Grosso Lavender (Lavandula intermedia Grosso)Grosso Lavender (Lavandula intermedia Grosso)

Grosso Dutch Lavender Plants

Lavandula intermedia 'Grosso'Feefo logo

The details

Lavandula x intermedia

  • Dutch Lavender / Lavandin
  • Use: Low hedging / edging, basic topiary balls & shapes
  • Flowers: Purple spikes 
  • Flowering: July to September
  • Scent: Strong, lavender
  • Leaves: Evergreen, aromatic. Silvery when mature
  • Height x Spread: 90cm x 90cm
  • Unappealing to deer, rodents
  • Drought tolerant when established
  • RHS Plants for Pollinators
Choose a plant formWhat to expect
Choose a size
P9 (9cm Pot)
6 - 23
24 +
£ 4.95
£ 3.95
£ 3.45
1 Litre
8 - 99
100 +
£ 7.95
£ 6.95
£ 5.95
2 Litre
6 - 99
100 +
£ 11.95
£ 10.95
£ 9.95
In Stock

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Lavandula intermedia: Grosso Dutch Lavandin Plants

Grosso Dutch Lavender has long, heavily-scented flower spikes with a mass of small deep blue-purple flowers. This long-flowering, vigorous variety is ideal to use as an hedge or specimen shrub. With its grey-green evergreen foliage, Lavender Grosso will add fragrance and structure to the garden all year round.

Browse our varieties of lavender, other evergreen hedging, or all hedging plants.

Delivery season is weather dependent. There is no point planting lavender out before nighttime temperatures rise as the shock sets it back, so it establishes slower than lavender planted later when the soil is warm.

  • The smallest lavenders, in P9 pots, are never shipped before May. 
  • We aim to ship the larger pot sizes from the end of April, but cold weather can delay delivery into May. 

Choosing a size:

  • For window boxes and other containers, start with the smallest plants, which come in P9 pots and are a year old. If you plant them outside, do it from the end of May when the soil is nice and warm. They are also the cheapest way to start a lavender hedge, you only have to wait a year or two longer for them to knit together.
  • (While Stock Last!) For quick borders, hedges and edges, or simply specimen shrubs that provide "instant" impact, larger plants in 2 litre pots are ideal. You get more root and more flower in the first year, and they do not look lost planted at one plant every 13" (33cm). By the end of the first summer, they will have joined up.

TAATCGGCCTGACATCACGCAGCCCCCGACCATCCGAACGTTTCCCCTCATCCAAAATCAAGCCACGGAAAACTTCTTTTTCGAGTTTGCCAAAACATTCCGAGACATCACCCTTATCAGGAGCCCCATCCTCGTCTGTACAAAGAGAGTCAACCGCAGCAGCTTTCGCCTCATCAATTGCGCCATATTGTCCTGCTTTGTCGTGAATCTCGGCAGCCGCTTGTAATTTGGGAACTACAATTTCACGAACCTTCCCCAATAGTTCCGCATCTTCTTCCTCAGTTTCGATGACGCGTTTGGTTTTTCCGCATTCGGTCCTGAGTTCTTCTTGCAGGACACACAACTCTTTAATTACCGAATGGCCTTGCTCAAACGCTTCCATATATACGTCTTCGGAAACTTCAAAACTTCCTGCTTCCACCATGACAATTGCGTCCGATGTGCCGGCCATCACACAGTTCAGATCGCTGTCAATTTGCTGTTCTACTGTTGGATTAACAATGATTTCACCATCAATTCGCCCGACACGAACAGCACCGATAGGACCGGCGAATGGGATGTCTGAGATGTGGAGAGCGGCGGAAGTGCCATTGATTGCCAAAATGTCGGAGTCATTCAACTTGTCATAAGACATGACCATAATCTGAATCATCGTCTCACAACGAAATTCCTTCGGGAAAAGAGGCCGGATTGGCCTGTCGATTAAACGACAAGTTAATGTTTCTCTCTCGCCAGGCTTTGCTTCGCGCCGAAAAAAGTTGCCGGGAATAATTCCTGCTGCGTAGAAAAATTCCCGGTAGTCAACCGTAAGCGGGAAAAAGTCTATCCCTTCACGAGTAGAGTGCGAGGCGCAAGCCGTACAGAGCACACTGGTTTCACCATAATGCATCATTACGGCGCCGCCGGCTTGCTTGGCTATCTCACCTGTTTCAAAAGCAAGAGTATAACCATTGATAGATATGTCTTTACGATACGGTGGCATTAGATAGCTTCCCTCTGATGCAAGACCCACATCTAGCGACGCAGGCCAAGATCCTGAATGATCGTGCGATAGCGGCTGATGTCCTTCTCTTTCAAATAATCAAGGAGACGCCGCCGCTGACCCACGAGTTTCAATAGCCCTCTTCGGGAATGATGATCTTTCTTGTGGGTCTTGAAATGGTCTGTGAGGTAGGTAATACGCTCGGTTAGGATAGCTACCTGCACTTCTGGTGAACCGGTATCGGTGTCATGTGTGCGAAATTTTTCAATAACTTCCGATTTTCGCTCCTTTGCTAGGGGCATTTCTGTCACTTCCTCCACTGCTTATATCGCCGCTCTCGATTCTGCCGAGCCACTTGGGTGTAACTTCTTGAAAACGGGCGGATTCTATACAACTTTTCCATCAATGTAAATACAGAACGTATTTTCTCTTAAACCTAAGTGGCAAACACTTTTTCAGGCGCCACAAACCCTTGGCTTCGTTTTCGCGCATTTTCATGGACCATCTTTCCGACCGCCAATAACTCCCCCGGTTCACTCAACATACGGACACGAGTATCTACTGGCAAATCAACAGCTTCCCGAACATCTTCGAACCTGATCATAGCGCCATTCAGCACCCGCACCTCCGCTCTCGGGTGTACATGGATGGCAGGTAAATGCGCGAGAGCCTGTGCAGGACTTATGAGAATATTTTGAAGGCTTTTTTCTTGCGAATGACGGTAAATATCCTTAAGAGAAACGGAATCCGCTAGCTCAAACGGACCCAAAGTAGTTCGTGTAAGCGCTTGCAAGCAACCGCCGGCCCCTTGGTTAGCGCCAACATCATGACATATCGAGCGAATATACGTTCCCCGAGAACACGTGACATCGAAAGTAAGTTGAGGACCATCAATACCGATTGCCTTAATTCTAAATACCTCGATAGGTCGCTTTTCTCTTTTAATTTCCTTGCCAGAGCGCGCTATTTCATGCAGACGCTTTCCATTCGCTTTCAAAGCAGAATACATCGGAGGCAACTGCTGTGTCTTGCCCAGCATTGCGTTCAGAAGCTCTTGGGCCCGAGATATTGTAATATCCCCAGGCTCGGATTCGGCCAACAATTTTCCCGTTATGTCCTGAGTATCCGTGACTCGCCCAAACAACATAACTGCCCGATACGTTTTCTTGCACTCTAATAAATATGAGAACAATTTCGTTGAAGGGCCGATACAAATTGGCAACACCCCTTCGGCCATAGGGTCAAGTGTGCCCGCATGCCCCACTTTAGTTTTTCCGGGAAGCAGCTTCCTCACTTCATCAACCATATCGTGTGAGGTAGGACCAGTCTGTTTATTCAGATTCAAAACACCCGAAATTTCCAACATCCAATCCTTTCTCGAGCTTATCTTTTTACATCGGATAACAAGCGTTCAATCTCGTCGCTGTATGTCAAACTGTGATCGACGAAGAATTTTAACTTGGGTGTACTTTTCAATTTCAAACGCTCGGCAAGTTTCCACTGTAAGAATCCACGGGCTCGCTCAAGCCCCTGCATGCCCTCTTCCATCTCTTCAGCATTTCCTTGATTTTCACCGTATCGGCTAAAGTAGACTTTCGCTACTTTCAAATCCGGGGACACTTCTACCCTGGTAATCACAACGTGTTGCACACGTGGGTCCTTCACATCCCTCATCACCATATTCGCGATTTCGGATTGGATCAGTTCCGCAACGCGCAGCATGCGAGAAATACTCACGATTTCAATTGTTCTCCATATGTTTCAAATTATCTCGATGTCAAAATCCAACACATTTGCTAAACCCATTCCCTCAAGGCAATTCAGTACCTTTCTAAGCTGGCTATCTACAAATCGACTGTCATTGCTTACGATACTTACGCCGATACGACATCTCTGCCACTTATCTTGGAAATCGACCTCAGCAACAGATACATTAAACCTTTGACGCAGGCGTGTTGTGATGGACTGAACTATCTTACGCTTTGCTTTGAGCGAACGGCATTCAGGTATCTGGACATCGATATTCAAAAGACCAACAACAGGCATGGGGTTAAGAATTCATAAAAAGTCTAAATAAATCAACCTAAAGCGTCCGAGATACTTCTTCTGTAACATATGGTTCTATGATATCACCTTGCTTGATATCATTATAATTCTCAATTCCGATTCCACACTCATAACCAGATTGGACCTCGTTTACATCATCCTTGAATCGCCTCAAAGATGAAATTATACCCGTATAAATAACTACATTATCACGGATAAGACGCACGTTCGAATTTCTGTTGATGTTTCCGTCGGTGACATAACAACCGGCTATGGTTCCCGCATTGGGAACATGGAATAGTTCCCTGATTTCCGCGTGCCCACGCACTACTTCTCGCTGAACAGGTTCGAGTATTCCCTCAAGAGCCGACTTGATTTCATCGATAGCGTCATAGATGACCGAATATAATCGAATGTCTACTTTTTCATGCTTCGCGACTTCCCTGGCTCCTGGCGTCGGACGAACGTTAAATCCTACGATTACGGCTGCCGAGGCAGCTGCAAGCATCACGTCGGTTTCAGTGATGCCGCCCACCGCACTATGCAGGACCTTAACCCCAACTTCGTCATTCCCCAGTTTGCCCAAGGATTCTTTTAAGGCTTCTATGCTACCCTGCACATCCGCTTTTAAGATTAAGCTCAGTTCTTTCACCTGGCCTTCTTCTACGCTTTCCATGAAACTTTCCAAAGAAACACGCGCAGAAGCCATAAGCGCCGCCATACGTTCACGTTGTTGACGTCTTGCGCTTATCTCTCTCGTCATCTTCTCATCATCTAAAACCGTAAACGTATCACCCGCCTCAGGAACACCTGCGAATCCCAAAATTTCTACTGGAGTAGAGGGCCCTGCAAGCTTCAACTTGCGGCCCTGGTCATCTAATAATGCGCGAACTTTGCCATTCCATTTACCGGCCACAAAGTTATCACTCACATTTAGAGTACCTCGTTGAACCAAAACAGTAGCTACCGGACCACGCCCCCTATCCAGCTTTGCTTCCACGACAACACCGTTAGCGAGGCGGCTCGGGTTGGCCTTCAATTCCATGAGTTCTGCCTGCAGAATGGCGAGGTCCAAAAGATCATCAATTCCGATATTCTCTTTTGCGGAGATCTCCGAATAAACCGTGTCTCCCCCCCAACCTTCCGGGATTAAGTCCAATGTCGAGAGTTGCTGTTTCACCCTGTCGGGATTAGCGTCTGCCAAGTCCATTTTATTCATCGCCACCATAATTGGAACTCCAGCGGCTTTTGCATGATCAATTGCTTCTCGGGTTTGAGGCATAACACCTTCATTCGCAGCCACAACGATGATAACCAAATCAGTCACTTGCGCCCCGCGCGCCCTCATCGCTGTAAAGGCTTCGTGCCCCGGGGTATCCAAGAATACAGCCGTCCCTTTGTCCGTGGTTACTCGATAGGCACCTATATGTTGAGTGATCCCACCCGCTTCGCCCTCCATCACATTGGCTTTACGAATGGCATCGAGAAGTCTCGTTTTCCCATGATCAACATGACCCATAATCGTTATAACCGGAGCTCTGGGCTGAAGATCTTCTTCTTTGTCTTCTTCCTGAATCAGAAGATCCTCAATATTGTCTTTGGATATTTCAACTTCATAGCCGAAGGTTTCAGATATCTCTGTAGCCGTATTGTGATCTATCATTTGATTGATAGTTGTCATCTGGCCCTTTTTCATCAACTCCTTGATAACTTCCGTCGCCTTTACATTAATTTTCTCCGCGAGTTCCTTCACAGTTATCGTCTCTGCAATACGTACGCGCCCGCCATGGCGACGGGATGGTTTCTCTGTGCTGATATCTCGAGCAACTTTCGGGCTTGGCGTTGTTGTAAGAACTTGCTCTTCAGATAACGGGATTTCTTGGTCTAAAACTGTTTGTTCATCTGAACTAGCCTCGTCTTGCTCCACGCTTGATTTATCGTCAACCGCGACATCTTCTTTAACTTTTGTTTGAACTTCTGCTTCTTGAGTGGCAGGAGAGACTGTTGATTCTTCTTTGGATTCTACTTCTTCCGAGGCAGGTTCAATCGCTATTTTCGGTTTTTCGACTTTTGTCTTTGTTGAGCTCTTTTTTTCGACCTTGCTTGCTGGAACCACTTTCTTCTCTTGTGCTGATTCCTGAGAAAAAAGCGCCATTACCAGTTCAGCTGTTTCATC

• Dutch Lavender / Lavandin
  • Use: Low hedging / edging, basic topiary balls & shapes
  • Flowers: Purple spikes 
  • Flowering: July to September
  • Scent: Strong, lavender
  • Leaves: Evergreen, aromatic. Silvery when mature
  • Height x Spread: 90cm x 90cm
  • Unappealing to deer, rodents
  • Drought tolerant when established
  • RHS Plants for Pollinators

Growing Grosso Lavender

  • Aspect: Full sun, South facing 
  • Soil: Well drained is vital, poorly fertile is preferable
  • Soil pH: Above 6.5 is best. Likes chalk
  • Hardiness Rating: H5 (to -15C)
  • Suitable for the coast and windy locations
  • Ideal for container growing

Lavender must have good drainage and close to full sun. It prefers poor soil and thrives in exposed coastal sites.
When established, they are drought-tolerant, but in their first and second year you must water them well, as with any new shrub.

Don't plant lavender out too early in Spring: the cold soil will shock it and set it back. In most years, this means waiting until May.  

There are different approaches to pruning, which is necessary to keep your lavender dense and beautiful.
The essential thing is to cut all the new, green growth down to two or three buds typically in early September, around when the last flowers have faded.
A light trim in Spring is optional, but recommended.  

Spacing a Grosso Lavender hedge: Plant at 60-90cm apart: closer spacing will give you a solid hedge sooner.

Deer and rodents are not interested in lavender - they might nibble fresh green Spring growth to test it, but as the foliage matures they ignore it.

In Your Garden Design

Lavender is a wonderfully versatile shrub, capable of being clipped in formal schemes or left to grow into a more informal, looser shape. Its evergreen foliage makes it ideal to add winter structure to borders and hedges. When clipped into domes, lavender makes a great spring backdrop for the elegant globe flowers of alliums.